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Malaria breath test shows promise

From BBC - November 6, 2017

People with malaria give off a distinctive "breath-print" that could be used as a test for the disease, according to American scientists.

They had already tried out a crude prototype breathalyser in Africa, a tropical medicine conference heard.

The test was reasonably good at detecting cases in children, but needs developing to become a routine device.

One of the odours it sniffs out is identical to a natural smell that attracts insects that spread malaria.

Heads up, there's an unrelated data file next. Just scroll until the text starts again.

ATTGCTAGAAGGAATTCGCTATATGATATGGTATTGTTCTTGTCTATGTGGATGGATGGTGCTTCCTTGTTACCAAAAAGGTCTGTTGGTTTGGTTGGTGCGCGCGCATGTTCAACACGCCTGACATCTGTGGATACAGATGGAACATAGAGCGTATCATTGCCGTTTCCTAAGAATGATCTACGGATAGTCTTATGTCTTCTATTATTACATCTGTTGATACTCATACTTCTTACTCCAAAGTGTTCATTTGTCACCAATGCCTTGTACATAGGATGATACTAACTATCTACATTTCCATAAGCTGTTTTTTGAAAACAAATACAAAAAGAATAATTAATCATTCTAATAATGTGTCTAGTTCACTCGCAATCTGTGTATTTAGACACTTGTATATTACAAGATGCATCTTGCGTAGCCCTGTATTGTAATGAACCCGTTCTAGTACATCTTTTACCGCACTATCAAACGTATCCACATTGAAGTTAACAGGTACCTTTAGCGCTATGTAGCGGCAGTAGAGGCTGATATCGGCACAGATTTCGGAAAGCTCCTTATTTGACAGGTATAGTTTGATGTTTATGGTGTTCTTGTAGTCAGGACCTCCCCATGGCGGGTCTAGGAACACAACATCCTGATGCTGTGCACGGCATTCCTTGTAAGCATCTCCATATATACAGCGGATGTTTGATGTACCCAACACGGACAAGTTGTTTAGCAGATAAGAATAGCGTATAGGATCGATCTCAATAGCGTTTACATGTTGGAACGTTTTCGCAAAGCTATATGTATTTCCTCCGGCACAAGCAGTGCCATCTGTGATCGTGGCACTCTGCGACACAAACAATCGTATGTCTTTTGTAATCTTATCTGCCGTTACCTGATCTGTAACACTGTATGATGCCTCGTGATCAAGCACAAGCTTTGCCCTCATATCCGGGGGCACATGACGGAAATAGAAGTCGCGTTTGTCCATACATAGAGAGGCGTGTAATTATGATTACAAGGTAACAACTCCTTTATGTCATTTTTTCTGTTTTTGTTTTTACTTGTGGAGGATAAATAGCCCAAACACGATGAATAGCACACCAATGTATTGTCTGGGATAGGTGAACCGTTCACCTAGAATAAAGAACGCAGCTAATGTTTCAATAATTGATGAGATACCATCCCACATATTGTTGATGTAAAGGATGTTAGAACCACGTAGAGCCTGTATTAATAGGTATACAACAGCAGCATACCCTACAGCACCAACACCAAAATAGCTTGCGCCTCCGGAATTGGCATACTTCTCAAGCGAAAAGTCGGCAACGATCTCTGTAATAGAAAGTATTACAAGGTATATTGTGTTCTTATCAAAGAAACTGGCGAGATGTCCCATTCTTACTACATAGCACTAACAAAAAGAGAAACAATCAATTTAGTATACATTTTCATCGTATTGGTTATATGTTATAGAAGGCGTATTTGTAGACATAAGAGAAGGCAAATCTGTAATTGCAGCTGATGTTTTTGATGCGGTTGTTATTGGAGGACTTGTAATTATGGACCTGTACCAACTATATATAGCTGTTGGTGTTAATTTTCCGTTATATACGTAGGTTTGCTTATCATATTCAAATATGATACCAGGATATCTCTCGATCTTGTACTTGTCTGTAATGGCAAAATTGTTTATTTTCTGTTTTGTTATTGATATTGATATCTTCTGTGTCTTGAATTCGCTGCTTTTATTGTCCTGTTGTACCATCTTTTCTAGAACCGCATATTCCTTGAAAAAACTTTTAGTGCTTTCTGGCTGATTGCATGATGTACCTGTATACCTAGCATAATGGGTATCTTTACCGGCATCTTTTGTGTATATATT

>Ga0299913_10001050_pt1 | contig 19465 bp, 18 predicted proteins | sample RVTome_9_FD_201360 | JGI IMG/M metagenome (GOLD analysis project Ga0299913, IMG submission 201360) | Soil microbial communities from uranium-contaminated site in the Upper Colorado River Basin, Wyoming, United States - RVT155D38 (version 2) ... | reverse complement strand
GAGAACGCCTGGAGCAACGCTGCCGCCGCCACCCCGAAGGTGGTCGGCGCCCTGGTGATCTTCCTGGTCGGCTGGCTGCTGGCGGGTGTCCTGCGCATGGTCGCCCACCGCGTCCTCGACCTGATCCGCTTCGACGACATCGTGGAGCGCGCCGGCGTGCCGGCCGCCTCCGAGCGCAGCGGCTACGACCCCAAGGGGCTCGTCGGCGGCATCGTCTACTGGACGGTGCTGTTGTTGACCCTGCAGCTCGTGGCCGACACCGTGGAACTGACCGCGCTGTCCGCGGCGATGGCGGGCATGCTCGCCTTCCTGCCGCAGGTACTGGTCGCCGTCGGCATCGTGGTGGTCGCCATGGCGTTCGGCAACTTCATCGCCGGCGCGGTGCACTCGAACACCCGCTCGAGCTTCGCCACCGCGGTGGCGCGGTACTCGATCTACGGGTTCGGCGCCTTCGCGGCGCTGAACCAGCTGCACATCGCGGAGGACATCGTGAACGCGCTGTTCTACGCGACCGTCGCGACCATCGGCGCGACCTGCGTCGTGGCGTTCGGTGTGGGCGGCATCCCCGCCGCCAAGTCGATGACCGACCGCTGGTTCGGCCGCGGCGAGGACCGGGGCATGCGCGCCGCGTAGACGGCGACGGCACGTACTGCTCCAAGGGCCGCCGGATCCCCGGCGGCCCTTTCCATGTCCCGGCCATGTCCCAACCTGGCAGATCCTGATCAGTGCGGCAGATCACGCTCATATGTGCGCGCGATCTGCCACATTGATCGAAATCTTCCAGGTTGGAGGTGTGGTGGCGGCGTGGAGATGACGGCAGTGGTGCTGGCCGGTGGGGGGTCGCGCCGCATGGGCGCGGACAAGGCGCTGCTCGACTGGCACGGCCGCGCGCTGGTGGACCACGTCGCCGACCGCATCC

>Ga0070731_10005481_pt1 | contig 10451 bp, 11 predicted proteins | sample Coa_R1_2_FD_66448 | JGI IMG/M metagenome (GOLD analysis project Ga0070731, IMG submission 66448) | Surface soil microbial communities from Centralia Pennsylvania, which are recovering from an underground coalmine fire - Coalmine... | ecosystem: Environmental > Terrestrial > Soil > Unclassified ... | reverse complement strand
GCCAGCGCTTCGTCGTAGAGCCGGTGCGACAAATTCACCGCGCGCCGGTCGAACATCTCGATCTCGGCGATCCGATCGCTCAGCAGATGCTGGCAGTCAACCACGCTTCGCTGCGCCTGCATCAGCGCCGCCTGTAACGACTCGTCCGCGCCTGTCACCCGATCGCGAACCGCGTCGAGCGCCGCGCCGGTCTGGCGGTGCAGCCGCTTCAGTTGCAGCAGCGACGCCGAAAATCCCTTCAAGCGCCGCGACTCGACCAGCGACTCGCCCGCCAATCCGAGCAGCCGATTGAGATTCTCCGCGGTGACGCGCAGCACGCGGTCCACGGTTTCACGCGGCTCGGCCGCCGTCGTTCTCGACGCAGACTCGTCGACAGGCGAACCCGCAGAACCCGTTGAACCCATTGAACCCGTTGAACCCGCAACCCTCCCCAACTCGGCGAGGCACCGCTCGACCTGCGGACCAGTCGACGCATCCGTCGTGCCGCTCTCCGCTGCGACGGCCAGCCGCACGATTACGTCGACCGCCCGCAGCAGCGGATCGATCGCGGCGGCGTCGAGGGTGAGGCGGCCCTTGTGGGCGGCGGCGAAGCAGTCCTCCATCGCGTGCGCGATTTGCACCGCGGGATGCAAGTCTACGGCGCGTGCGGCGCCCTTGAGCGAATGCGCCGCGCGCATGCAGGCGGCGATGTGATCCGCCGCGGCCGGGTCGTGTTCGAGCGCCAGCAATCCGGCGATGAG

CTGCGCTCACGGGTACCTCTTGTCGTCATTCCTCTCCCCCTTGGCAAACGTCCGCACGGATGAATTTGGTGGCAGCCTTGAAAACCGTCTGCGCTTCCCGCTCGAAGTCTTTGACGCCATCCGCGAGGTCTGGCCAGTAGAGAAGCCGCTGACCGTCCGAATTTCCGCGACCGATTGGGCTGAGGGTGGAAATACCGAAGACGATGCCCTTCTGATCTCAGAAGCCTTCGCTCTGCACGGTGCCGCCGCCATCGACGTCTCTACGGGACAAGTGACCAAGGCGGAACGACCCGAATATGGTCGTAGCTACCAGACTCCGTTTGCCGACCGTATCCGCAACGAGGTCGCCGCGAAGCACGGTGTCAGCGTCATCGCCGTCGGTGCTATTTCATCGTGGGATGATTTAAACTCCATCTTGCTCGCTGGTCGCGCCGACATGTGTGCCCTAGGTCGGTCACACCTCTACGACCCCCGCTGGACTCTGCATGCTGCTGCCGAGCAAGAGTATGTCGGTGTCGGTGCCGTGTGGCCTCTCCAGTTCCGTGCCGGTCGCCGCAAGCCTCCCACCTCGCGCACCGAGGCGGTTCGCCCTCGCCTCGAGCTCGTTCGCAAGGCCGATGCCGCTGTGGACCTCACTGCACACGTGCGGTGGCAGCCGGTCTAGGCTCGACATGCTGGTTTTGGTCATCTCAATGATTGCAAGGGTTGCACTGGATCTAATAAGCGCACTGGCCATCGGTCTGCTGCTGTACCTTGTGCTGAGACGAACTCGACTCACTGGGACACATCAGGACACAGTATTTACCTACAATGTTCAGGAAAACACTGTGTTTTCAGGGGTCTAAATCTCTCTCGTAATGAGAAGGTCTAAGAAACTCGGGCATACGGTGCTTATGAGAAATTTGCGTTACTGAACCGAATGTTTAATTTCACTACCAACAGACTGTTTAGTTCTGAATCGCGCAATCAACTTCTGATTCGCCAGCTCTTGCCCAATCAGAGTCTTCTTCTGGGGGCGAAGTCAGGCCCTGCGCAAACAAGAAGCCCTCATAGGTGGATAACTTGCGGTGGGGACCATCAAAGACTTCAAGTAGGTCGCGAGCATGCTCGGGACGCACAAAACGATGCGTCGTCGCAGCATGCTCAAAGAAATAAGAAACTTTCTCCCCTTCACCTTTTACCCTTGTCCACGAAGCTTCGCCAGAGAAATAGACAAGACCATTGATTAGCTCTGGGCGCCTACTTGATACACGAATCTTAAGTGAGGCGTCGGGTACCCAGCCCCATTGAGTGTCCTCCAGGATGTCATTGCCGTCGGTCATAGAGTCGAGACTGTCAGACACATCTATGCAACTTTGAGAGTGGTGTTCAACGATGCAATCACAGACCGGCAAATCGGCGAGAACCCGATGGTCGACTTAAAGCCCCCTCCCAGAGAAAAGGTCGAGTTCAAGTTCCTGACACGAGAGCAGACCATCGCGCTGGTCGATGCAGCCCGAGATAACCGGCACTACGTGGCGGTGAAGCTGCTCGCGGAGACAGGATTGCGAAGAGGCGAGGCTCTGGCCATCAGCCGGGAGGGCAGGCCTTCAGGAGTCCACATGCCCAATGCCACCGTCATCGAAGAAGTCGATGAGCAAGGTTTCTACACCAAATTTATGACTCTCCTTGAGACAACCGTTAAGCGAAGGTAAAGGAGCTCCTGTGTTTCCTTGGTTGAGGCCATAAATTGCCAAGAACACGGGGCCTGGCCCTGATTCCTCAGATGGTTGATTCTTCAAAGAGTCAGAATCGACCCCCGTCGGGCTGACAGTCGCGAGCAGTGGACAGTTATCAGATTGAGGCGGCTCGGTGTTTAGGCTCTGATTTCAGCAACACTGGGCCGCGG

Pine trees and conifers emit these terpenes to summon mosquitoes and other pollinating insects, say the researchers, from Washington University in St Louis.

They believe people with malaria who have this odour in their breath may also attract mosquitoes and infect more of the biting insects, which can then spread the disease to other people that they bite.

Although the test needs perfecting, it could offer a new cheap and easy way to help diagnose malaria, Prof Audrey Odom John and colleagues say.

Distinct odour

The prototype breath test detects six different odours or volatile organic compounds to spot cases of malaria.

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